Hyperparathyroidism is a disorder in which the parathyroid glands in the neck are overactive and produce too much parathyroid hormone (PTH). This hormone causes calcium to be released from bones and into the blood.

Rarity: Rare

Top Symptoms: fatigue, abdominal pain (stomach ache), depressed mood, irritability, nausea or vomiting

Urgency: Primary care doctor

Mental or medical condition causing thoughts of suicide

When experiencing thoughts of suicide, you should go immediately to the ER. Consider calling a suicide-prevention hotline, the number is 1 (800) 273-8255 and is available 24/7.

Rarity: Uncommon

Top Symptoms: thoughts of suicide, hearing voices or seeing things that aren't there, severe pelvis pain, loss of vision, hard testicle lump

Urgency: Hospital emergency room

Tension headache (previously undiagnosed)

Tension headache is described as feeling like there is a band around the head that gets tighter and tighter. The headaches may occur in episodes – a few times a week – or chronically, where they almost never entirely go away.

This is a common type of headache but the cause remains unclear. It may be a combination of stress and an overactive sensitivity to pain.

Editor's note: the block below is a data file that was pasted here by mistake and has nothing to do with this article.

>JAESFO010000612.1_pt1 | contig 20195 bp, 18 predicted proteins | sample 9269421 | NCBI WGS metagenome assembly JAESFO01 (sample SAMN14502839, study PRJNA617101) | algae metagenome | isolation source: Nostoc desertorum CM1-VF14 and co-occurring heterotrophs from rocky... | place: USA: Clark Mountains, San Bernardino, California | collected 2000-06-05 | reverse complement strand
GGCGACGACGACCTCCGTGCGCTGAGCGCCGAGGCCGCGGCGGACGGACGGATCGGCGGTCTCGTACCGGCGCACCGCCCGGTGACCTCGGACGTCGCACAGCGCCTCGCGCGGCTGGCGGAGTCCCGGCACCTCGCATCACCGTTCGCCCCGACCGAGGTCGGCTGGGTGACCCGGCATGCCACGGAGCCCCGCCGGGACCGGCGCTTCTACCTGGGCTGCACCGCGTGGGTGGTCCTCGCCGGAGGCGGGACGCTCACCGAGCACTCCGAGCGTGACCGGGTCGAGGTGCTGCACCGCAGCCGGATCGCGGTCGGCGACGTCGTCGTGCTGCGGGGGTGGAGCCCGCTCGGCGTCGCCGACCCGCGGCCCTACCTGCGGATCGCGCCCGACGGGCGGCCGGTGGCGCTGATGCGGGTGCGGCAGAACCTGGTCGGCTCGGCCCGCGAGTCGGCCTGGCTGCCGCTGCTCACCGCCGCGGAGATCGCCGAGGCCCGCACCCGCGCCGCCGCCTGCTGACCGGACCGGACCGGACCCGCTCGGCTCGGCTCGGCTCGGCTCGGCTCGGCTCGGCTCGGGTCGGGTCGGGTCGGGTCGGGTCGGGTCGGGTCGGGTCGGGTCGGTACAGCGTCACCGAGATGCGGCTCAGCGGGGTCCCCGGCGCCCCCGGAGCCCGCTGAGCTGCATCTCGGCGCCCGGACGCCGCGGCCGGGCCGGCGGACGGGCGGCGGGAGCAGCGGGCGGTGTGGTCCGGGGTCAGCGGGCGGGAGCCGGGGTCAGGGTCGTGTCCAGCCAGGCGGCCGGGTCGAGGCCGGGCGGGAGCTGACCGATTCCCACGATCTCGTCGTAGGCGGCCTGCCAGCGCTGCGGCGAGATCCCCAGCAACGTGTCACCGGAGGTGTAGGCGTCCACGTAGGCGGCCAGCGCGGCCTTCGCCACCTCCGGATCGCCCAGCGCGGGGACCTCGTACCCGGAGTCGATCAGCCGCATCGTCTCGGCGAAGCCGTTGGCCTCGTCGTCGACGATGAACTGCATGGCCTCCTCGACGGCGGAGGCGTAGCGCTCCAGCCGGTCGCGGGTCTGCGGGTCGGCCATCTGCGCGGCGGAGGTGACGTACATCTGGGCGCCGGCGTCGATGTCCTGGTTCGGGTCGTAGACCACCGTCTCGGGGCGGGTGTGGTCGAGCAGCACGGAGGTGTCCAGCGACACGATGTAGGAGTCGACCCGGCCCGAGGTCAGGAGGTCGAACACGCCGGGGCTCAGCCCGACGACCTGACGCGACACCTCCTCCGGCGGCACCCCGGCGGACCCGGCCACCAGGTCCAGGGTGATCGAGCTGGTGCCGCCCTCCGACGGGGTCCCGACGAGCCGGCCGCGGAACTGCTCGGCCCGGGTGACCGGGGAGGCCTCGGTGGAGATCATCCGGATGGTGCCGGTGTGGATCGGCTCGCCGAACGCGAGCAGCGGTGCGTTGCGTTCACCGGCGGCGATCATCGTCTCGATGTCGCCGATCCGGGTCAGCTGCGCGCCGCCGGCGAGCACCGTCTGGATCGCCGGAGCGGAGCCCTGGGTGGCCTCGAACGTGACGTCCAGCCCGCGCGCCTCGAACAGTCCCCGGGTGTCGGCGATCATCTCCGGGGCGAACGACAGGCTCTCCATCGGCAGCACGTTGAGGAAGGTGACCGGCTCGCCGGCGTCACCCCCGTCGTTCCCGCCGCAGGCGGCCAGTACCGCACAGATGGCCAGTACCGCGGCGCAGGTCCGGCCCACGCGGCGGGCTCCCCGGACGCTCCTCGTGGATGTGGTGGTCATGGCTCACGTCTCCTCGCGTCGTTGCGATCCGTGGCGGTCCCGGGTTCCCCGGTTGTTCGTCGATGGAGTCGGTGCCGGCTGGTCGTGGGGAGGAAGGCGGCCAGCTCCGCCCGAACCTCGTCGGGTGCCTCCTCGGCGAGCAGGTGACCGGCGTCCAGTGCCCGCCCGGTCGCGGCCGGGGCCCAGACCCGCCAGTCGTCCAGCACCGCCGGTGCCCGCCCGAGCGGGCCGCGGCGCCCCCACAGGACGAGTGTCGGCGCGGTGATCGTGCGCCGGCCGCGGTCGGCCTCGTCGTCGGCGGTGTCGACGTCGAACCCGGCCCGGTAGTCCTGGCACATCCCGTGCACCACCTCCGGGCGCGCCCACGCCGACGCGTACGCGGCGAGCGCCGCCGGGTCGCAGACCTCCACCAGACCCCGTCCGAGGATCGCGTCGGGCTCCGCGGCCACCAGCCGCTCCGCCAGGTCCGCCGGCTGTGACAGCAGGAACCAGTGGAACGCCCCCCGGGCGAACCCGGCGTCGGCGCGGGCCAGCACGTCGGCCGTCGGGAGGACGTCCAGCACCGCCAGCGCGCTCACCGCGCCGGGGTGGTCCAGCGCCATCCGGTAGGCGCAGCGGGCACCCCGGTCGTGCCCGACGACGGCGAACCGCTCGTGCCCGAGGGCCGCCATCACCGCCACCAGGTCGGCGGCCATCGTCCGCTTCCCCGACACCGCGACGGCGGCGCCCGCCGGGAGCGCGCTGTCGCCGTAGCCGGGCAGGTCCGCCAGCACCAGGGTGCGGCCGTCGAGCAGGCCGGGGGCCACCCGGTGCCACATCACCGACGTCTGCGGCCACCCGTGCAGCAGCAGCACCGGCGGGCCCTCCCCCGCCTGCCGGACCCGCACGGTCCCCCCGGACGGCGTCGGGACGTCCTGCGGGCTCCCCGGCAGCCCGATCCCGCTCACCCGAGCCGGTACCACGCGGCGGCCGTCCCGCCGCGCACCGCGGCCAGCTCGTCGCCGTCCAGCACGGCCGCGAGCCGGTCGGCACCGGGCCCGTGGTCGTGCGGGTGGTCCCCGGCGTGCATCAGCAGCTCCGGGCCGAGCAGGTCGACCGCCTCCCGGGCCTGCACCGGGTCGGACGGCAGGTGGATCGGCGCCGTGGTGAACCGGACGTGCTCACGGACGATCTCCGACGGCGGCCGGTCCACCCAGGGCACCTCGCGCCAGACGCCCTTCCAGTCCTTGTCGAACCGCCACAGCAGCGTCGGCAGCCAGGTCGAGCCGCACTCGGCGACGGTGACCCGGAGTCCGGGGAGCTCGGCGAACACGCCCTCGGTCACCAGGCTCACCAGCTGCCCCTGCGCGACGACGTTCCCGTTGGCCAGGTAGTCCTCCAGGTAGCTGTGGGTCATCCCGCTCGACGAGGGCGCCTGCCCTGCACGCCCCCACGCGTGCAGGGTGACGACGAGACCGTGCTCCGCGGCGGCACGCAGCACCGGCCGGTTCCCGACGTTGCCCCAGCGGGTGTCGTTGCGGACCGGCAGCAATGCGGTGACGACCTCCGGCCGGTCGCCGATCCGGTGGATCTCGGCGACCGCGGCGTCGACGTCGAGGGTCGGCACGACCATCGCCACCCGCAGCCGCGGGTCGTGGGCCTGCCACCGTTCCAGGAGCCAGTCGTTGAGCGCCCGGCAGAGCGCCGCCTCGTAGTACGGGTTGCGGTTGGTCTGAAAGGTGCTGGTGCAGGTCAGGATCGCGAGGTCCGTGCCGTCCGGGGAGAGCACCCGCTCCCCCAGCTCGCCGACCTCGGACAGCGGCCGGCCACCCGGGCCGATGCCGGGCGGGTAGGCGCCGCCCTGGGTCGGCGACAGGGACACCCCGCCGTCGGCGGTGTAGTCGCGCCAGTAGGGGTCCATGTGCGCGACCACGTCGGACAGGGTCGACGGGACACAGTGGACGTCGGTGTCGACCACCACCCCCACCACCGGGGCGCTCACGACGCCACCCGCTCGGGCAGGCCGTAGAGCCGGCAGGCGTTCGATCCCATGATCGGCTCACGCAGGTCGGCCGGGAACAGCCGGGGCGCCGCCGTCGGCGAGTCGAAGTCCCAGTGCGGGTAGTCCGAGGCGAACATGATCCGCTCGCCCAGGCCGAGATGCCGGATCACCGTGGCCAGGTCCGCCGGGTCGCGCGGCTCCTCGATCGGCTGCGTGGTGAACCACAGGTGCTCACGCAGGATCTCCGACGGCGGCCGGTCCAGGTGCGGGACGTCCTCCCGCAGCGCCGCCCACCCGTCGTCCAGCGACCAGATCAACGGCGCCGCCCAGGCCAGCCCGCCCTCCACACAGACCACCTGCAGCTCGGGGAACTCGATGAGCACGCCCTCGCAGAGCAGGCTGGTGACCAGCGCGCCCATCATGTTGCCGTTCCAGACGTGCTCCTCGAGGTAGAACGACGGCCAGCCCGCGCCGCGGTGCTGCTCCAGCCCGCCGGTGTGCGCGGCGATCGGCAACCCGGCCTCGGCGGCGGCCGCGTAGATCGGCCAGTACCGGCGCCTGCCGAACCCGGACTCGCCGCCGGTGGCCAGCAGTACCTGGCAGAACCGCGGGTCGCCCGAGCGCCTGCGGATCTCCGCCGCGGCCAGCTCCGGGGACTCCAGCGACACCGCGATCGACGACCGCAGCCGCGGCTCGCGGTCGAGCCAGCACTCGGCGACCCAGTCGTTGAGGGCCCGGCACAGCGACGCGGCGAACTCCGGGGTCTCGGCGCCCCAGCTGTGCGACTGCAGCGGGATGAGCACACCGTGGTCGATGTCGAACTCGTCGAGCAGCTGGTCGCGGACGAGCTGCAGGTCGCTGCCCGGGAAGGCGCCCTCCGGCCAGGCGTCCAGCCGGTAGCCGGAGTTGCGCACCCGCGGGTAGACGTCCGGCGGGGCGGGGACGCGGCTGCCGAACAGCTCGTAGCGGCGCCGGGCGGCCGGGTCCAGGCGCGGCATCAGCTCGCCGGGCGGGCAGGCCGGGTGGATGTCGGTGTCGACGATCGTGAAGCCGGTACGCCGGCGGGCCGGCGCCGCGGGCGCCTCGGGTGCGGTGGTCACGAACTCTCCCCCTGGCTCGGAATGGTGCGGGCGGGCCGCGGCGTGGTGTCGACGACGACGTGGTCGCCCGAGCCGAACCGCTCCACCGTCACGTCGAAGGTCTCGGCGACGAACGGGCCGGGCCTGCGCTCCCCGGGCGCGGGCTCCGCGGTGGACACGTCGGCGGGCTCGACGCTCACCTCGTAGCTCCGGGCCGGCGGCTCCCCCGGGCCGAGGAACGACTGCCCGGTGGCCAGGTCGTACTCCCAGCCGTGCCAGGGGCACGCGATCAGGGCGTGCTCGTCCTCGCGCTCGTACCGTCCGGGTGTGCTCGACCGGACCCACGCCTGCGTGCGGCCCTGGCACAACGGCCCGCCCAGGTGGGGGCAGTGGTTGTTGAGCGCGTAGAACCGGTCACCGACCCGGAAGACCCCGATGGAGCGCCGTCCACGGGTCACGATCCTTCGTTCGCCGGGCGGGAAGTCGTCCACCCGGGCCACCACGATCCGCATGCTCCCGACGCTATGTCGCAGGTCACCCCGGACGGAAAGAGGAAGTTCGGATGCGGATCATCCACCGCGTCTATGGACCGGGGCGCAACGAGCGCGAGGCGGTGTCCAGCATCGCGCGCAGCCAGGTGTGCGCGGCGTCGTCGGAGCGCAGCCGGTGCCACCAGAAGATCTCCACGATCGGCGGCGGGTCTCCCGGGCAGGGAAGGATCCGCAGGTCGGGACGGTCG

Symptoms include dull, aching pain and tightness in the forehead, sides, and back of the head, and sometimes pain in the neck and shoulder muscles. Unlike migraines, there is usually no nausea, vomiting, or sensitivity to light.

Tension headaches are not dangerous in themselves, but can interfere with work and with quality of life.

Diagnosis is made through patient history and sometimes physical examination. CT scan or MRI may be done to rule out a more serious cause of the headaches.

Over-the-counter and other pain relievers are sometimes prescribed. Lifestyle changes to reduce stress, improve diet, and increase exercise are often helpful, as is massage and biofeedback.

Rarity: Common

Top Symptoms: history of headaches, nausea or vomiting, moderate headache, loss of appetite, mild headache

Symptoms that always occur with tension headache (previously undiagnosed): history of headaches

Symptoms that never occur with tension headache (previously undiagnosed): change in urine color, photo and phonophobia, throbbing headache, headache resulting from a head injury

Urgency: Self-treatment

Post-traumatic stress disorder (ptsd)

Post-traumatic stress disorder (PTSD) is a disorder that develops as a reaction of trauma. One can get PTSD after living through or seeing a traumatic event, such as war, a hurricane, sexual assault, physical abuse, or a bad accident. PTSD causes stress and fear after the danger is over.

Rarity: Common

Top Symptoms: psychological or physiological distress

Urgency: Primary care doctor

Loss of Appetite Treatment

When the body doesn't receive nourishment, it can cause a domino effect of symptoms. It's critical that you start focusing on reversing your decreased sense of appetite if it lasts more than a few days.